Turi McNamee, MD
Requests for Single Reprints: Turi McNamee, MD, Sanford School of Medicine, 1400 West 22nd Street, Sioux Falls, SD 57103; e-mail, firstname.lastname@example.org.
McNamee T.; In Defense of the Personal Statement. Ann Intern Med. 2012;157:675. doi: 10.7326/0003-4819-157-9-201211060-00018
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Published: Ann Intern Med. 2012;157(9):675.
As the director of an internal medicine residency program, I read hundreds of personal statements every year. I know many program directors who find them irrelevant at best, and I confess I can't blame them. These statements usually follow 1 of 3 scripts: The candidates relay a medical catastrophe that afflicted them or their family. Curiosity is piqued. They indulge their curiosity by poring over endless tomes of biologic sciences and end up in medical school. Or, they know that they've wanted to be a doctor since conception. They were always exceptionally skilled in the sciences but really wanted to help people. Medical school was the natural conclusion. Or, lastly, the curious case of Mr. X, who tells me a great deal about the unfortunate patient but surprisingly little about the candidate. All candidates then have some sort of revelation during their internal medicine clerkship, and that is how their applications arrived on my computer screen.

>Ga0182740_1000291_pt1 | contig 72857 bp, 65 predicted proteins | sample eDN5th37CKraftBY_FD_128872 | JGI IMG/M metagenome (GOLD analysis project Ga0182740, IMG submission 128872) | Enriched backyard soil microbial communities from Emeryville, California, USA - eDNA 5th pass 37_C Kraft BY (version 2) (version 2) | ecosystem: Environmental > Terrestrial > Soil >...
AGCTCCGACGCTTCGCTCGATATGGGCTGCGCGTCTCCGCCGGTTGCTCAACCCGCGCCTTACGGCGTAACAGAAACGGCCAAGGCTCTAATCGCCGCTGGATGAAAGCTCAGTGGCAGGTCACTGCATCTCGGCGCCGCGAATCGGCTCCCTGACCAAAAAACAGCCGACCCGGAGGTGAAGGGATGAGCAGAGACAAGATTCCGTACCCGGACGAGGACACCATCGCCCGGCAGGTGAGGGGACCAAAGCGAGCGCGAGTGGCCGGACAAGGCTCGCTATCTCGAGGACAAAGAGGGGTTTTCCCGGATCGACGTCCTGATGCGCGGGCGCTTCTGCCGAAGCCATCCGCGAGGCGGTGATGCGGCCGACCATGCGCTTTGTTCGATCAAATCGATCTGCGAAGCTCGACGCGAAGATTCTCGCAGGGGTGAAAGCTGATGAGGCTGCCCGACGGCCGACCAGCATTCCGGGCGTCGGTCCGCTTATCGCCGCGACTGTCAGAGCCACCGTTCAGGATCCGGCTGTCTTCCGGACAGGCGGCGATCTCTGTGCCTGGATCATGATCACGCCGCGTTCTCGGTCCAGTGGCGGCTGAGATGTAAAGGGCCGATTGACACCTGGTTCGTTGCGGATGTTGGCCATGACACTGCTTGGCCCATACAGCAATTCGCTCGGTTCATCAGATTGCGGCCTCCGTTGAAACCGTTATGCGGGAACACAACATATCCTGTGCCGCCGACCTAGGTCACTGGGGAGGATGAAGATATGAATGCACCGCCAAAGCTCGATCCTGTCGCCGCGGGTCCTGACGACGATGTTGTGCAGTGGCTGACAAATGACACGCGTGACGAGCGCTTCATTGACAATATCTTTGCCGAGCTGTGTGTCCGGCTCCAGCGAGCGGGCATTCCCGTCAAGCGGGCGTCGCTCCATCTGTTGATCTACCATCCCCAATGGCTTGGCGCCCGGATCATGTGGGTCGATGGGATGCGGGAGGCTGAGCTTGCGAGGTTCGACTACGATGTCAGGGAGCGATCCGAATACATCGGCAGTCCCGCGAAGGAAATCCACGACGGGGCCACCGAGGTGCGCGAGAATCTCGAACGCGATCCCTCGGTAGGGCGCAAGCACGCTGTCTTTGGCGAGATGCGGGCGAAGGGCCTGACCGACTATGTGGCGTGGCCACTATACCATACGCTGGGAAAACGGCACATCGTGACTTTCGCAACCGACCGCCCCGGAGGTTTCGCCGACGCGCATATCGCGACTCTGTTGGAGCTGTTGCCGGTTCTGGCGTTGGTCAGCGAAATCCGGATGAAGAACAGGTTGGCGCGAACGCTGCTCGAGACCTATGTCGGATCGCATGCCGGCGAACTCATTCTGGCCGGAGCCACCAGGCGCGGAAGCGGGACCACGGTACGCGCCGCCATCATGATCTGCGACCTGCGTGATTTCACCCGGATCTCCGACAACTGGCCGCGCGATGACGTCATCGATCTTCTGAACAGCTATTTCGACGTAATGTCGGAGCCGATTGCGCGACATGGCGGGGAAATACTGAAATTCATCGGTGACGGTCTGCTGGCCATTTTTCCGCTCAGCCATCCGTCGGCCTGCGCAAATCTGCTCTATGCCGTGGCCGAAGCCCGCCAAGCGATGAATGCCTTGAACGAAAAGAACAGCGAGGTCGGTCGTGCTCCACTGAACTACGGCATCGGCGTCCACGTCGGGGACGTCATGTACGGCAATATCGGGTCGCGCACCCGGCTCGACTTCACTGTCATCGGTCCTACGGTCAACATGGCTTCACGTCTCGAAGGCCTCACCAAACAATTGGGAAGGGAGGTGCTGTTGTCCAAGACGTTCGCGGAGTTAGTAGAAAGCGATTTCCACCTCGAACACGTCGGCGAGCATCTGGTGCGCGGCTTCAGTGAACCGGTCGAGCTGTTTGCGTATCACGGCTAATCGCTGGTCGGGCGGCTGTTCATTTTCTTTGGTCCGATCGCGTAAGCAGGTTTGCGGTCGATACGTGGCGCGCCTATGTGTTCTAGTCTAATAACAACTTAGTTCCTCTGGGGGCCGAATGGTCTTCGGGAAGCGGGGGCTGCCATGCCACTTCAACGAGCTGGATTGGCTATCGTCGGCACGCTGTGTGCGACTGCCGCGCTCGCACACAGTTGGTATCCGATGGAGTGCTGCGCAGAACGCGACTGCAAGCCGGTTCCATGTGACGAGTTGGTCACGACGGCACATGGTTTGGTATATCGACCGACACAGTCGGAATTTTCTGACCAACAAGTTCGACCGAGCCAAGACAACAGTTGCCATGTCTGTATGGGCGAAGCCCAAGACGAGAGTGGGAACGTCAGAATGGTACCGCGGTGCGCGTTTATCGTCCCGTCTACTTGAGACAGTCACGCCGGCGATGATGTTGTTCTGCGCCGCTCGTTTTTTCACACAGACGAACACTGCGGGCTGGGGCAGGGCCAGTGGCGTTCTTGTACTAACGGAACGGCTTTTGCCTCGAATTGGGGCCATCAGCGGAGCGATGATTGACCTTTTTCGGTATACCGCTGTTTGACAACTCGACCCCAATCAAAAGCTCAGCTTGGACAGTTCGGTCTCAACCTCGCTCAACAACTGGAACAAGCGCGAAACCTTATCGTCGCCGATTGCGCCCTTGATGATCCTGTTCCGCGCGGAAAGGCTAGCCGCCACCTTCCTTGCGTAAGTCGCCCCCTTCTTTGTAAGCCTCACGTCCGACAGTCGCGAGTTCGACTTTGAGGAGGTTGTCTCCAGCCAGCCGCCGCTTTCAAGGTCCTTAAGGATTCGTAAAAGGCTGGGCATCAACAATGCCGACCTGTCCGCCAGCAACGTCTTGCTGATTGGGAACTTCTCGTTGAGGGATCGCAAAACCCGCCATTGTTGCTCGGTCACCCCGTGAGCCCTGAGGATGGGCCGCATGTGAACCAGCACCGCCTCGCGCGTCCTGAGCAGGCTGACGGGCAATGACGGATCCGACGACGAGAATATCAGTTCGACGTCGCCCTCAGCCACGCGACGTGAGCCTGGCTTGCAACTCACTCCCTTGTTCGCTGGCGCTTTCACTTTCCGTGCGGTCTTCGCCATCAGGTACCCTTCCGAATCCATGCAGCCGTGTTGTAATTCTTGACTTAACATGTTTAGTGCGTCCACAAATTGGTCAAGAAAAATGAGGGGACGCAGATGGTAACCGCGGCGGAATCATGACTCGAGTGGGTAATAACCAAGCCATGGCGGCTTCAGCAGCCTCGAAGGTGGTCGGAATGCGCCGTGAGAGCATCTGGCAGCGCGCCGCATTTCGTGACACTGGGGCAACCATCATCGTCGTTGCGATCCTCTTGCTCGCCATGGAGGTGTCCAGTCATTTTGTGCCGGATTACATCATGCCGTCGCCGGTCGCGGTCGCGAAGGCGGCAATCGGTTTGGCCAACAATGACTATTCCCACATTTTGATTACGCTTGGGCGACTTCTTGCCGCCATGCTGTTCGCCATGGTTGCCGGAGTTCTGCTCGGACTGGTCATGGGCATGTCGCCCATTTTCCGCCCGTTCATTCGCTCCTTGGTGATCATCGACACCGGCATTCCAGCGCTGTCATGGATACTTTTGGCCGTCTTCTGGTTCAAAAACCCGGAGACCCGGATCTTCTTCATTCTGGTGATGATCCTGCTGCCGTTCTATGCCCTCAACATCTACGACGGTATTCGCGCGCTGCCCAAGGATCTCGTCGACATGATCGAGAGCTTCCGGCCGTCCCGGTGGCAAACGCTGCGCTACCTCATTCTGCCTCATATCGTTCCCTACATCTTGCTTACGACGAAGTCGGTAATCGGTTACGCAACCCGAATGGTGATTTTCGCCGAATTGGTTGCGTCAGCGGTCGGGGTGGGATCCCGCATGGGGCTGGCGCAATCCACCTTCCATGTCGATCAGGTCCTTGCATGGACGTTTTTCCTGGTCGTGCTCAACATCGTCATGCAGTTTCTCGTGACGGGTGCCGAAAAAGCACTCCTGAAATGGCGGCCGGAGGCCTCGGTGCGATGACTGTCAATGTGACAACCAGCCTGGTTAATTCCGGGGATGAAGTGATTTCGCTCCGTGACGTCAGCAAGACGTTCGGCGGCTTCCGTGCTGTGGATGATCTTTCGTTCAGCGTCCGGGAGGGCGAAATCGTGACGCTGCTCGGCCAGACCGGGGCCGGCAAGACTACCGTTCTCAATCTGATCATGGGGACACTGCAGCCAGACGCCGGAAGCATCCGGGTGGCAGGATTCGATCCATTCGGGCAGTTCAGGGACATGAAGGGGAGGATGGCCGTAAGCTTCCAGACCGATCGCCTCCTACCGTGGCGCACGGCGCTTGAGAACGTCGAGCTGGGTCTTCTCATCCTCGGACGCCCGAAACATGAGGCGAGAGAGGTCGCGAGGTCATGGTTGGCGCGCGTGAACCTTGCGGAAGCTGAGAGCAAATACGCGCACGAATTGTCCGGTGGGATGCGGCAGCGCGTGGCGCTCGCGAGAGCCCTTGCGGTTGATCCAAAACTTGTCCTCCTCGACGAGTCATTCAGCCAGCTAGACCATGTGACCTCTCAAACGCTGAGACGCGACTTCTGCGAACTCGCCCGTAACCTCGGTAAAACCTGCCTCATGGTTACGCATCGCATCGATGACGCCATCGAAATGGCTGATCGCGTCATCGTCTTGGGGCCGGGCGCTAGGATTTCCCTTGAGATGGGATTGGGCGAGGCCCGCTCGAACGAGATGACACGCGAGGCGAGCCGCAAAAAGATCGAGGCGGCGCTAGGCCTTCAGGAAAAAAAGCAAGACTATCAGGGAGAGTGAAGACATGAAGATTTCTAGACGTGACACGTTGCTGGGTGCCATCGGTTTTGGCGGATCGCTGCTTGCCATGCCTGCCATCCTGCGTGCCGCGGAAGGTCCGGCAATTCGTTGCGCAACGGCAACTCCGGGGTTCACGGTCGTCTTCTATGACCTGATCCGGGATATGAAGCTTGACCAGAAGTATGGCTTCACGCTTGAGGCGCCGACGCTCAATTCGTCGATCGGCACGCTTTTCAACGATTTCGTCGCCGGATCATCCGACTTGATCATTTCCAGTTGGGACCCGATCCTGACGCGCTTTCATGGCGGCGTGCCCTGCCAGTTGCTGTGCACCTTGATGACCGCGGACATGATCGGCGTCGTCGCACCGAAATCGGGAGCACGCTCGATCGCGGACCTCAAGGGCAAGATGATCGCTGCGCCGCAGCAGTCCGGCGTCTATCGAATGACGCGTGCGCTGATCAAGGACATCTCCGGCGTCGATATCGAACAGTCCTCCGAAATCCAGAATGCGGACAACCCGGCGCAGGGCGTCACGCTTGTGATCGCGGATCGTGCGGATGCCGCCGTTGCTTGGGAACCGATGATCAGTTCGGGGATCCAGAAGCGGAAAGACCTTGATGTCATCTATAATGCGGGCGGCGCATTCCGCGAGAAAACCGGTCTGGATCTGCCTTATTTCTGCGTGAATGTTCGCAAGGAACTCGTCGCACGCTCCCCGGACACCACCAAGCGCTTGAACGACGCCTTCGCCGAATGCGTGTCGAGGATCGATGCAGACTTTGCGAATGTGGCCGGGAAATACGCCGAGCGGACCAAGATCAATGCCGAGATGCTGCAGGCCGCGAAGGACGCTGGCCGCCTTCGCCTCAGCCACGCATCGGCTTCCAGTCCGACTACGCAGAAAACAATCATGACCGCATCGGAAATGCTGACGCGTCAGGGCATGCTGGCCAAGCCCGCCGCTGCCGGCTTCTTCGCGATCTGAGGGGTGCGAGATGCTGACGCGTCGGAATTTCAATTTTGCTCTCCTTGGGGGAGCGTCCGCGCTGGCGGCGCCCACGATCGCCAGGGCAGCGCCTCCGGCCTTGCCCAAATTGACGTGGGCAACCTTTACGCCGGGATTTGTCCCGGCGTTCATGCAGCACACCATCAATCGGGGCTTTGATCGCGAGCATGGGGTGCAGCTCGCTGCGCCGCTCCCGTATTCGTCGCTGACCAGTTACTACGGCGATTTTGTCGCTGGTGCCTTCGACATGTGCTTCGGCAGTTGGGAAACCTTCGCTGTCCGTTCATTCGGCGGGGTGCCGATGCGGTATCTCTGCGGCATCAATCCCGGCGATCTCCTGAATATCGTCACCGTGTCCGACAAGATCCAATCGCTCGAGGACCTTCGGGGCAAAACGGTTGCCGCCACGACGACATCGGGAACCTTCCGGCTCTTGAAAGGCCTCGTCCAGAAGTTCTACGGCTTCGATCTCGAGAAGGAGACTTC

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Print ISSN: 0003-4819 | Online ISSN: 1539-3704
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